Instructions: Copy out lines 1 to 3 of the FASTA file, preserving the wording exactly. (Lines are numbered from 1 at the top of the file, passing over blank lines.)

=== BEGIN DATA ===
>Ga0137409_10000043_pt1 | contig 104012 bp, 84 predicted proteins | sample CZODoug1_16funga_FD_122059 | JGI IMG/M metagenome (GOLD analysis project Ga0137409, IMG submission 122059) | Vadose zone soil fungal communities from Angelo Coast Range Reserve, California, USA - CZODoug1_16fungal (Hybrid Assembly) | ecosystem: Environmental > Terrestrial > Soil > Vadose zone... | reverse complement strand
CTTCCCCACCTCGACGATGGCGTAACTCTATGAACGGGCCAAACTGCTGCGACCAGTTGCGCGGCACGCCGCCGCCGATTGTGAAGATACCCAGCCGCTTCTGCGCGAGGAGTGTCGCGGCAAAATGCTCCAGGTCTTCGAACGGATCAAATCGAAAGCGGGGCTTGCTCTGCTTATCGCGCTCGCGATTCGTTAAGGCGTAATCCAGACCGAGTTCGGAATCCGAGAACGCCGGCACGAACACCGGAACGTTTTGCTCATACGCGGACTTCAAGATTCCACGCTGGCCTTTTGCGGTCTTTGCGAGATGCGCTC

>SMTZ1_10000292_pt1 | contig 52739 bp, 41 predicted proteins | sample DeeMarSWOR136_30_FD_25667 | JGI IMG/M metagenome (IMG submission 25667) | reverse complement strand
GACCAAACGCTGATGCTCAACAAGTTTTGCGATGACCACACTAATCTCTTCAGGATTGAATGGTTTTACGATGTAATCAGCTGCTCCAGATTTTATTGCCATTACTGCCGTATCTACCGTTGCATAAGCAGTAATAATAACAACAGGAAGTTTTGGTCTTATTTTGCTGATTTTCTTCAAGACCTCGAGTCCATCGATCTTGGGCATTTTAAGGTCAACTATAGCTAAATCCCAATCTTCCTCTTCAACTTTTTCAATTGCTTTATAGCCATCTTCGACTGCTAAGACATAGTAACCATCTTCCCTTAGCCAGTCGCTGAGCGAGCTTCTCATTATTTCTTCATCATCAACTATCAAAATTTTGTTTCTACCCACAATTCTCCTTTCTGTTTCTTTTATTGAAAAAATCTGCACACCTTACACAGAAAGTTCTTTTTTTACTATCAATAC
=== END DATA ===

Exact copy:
>Ga0137409_10000043_pt1 | contig 104012 bp, 84 predicted proteins | sample CZODoug1_16funga_FD_122059 | JGI IMG/M metagenome (GOLD analysis project Ga0137409, IMG submission 122059) | Vadose zone soil fungal communities from Angelo Coast Range Reserve, California, USA - CZODoug1_16fungal (Hybrid Assembly) | ecosystem: Environmental > Terrestrial > Soil > Vadose zone... | reverse complement strand
CTTCCCCACCTCGACGATGGCGTAACTCTATGAACGGGCCAAACTGCTGCGACCAGTTGCGCGGCACGCCGCCGCCGATTGTGAAGATACCCAGCCGCTTCTGCGCGAGGAGTGTCGCGGCAAAATGCTCCAGGTCTTCGAACGGATCAAATCGAAAGCGGGGCTTGCTCTGCTTATCGCGCTCGCGATTCGTTAAGGCGTAATCCAGACCGAGTTCGGAATCCGAGAACGCCGGCACGAACACCGGAACGTTTTGCTCATACGCGGACTTCAAGATTCCACGCTGGCCTTTTGCGGTCTTTGCGAGATGCGCTC

>SMTZ1_10000292_pt1 | contig 52739 bp, 41 predicted proteins | sample DeeMarSWOR136_30_FD_25667 | JGI IMG/M metagenome (IMG submission 25667) | reverse complement strand